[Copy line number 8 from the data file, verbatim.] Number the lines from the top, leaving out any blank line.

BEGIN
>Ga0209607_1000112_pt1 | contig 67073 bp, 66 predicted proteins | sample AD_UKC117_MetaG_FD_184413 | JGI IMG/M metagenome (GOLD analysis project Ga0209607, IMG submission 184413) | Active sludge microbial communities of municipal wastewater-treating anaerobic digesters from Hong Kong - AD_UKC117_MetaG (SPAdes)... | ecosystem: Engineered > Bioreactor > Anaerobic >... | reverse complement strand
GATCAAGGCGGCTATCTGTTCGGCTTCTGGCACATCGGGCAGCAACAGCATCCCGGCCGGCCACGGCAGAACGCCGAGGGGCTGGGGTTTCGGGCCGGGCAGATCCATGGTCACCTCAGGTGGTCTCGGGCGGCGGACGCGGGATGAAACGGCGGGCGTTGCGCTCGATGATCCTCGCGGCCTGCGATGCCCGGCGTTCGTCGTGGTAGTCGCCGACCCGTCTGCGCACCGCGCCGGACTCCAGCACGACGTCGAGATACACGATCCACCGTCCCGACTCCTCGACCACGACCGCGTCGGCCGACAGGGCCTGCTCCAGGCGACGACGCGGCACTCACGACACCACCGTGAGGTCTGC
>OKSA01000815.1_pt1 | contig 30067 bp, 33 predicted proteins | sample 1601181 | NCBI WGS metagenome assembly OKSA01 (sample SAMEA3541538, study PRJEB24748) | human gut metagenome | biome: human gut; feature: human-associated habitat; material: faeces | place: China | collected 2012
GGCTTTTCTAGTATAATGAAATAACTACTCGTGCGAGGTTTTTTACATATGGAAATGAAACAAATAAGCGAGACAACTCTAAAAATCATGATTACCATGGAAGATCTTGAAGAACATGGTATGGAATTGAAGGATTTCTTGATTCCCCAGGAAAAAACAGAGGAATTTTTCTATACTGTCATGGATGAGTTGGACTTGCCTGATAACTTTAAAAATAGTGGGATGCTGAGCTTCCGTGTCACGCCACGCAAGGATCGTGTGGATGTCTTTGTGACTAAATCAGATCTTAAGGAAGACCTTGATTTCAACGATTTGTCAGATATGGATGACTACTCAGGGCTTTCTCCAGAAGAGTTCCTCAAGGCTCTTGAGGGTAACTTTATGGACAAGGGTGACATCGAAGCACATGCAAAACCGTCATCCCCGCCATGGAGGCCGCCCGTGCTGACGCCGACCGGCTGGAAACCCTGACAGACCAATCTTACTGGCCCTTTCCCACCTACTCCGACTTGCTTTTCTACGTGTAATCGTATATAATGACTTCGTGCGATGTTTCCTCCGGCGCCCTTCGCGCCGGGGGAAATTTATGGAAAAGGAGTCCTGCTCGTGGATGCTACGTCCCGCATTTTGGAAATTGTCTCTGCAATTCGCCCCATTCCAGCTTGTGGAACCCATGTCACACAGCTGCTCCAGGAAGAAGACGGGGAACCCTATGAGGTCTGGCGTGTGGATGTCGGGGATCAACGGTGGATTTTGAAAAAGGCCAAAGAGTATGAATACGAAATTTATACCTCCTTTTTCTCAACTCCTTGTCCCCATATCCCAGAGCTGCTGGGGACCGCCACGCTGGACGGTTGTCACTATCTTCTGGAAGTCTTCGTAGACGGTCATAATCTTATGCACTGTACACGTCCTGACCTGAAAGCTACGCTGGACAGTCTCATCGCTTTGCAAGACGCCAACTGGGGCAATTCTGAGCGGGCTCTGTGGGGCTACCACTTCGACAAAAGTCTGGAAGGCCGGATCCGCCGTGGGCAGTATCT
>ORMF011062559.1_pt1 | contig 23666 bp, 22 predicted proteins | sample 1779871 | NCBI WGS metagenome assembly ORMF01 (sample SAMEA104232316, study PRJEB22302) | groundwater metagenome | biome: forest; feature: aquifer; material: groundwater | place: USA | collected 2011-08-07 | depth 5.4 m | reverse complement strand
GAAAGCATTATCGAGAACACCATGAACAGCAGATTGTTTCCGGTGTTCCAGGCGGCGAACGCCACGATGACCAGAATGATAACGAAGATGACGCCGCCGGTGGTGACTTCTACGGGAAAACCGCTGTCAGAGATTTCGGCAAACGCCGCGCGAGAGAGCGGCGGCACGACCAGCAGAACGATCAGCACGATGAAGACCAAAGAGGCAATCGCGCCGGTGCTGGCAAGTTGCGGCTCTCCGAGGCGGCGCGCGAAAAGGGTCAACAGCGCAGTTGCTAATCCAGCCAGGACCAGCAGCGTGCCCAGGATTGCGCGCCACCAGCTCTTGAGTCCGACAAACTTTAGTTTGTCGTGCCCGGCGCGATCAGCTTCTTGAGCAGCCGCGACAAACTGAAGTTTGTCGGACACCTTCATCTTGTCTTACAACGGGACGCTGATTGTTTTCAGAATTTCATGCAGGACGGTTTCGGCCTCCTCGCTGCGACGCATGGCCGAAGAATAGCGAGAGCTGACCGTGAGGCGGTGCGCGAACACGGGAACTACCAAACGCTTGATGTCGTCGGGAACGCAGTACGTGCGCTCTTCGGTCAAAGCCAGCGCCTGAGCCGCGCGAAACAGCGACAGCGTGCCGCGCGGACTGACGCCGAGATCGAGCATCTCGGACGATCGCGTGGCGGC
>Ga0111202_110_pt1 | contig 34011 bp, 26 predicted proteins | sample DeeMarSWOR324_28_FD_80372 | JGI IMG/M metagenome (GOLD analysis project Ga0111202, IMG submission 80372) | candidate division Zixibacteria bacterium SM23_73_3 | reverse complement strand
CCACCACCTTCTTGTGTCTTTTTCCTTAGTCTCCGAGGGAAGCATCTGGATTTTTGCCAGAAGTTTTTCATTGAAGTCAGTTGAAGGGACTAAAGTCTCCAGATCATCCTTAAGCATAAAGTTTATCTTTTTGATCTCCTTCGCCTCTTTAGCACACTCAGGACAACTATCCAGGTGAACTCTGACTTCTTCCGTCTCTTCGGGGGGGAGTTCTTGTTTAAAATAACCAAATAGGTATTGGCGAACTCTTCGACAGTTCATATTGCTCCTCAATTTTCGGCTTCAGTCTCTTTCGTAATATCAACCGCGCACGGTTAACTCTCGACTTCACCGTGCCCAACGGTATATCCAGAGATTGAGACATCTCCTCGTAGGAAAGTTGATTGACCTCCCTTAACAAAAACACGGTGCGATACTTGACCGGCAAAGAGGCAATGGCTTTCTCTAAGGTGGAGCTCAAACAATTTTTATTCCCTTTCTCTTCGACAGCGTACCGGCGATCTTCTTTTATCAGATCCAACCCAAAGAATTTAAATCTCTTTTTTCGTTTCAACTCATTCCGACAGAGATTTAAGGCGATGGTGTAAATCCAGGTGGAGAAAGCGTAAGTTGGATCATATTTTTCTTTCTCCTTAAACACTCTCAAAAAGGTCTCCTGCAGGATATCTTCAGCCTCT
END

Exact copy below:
CCACCACCTTCTTGTGTCTTTTTCCTTAGTCTCCGAGGGAAGCATCTGGATTTTTGCCAGAAGTTTTTCATTGAAGTCAGTTGAAGGGACTAAAGTCTCCAGATCATCCTTAAGCATAAAGTTTATCTTTTTGATCTCCTTCGCCTCTTTAGCACACTCAGGACAACTATCCAGGTGAACTCTGACTTCTTCCGTCTCTTCGGGGGGGAGTTCTTGTTTAAAATAACCAAATAGGTATTGGCGAACTCTTCGACAGTTCATATTGCTCCTCAATTTTCGGCTTCAGTCTCTTTCGTAATATCAACCGCGCACGGTTAACTCTCGACTTCACCGTGCCCAACGGTATATCCAGAGATTGAGACATCTCCTCGTAGGAAAGTTGATTGACCTCCCTTAACAAAAACACGGTGCGATACTTGACCGGCAAAGAGGCAATGGCTTTCTCTAAGGTGGAGCTCAAACAATTTTTATTCCCTTTCTCTTCGACAGCGTACCGGCGATCTTCTTTTATCAGATCCAACCCAAAGAATTTAAATCTCTTTTTTCGTTTCAACTCATTCCGACAGAGATTTAAGGCGATGGTGTAAATCCAGGTGGAGAAAGCGTAAGTTGGATCATATTTTTCTTTCTCCTTAAACACTCTCAAAAAGGTCTCCTGCAGGATATCTTCAGCCTCT